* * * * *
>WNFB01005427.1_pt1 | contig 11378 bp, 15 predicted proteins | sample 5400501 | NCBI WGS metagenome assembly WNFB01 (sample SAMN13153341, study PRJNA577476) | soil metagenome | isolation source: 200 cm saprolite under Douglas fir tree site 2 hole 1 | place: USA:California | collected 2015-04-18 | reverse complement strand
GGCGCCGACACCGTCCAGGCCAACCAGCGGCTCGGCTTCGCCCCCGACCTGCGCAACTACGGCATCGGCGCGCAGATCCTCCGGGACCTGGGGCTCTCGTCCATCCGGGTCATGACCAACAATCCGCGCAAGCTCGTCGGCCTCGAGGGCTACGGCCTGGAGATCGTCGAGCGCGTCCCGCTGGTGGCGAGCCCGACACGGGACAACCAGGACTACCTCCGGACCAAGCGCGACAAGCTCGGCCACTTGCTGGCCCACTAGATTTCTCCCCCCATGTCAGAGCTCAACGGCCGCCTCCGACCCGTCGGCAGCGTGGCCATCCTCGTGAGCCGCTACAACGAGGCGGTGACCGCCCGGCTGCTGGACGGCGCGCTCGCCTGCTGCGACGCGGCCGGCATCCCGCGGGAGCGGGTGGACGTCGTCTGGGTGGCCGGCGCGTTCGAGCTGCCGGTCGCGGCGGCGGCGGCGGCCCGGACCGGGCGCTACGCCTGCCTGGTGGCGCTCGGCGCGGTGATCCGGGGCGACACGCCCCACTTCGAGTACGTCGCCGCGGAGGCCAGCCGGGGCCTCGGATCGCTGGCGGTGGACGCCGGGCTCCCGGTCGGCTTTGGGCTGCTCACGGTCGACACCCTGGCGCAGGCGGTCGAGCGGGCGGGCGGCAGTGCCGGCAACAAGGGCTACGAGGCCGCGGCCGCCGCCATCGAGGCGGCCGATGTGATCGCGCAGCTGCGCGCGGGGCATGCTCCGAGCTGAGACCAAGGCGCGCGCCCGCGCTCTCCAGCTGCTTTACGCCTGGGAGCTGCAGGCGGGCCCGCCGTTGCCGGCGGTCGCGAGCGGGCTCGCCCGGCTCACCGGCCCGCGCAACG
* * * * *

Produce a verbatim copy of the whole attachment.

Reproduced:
>WNFB01005427.1_pt1 | contig 11378 bp, 15 predicted proteins | sample 5400501 | NCBI WGS metagenome assembly WNFB01 (sample SAMN13153341, study PRJNA577476) | soil metagenome | isolation source: 200 cm saprolite under Douglas fir tree site 2 hole 1 | place: USA:California | collected 2015-04-18 | reverse complement strand
GGCGCCGACACCGTCCAGGCCAACCAGCGGCTCGGCTTCGCCCCCGACCTGCGCAACTACGGCATCGGCGCGCAGATCCTCCGGGACCTGGGGCTCTCGTCCATCCGGGTCATGACCAACAATCCGCGCAAGCTCGTCGGCCTCGAGGGCTACGGCCTGGAGATCGTCGAGCGCGTCCCGCTGGTGGCGAGCCCGACACGGGACAACCAGGACTACCTCCGGACCAAGCGCGACAAGCTCGGCCACTTGCTGGCCCACTAGATTTCTCCCCCCATGTCAGAGCTCAACGGCCGCCTCCGACCCGTCGGCAGCGTGGCCATCCTCGTGAGCCGCTACAACGAGGCGGTGACCGCCCGGCTGCTGGACGGCGCGCTCGCCTGCTGCGACGCGGCCGGCATCCCGCGGGAGCGGGTGGACGTCGTCTGGGTGGCCGGCGCGTTCGAGCTGCCGGTCGCGGCGGCGGCGGCGGCCCGGACCGGGCGCTACGCCTGCCTGGTGGCGCTCGGCGCGGTGATCCGGGGCGACACGCCCCACTTCGAGTACGTCGCCGCGGAGGCCAGCCGGGGCCTCGGATCGCTGGCGGTGGACGCCGGGCTCCCGGTCGGCTTTGGGCTGCTCACGGTCGACACCCTGGCGCAGGCGGTCGAGCGGGCGGGCGGCAGTGCCGGCAACAAGGGCTACGAGGCCGCGGCCGCCGCCATCGAGGCGGCCGATGTGATCGCGCAGCTGCGCGCGGGGCATGCTCCGAGCTGAGACCAAGGCGCGCGCCCGCGCTCTCCAGCTGCTTTACGCCTGGGAGCTGCAGGCGGGCCCGCCGTTGCCGGCGGTCGCGAGCGGGCTCGCCCGGCTCACCGGCCCGCGCAACG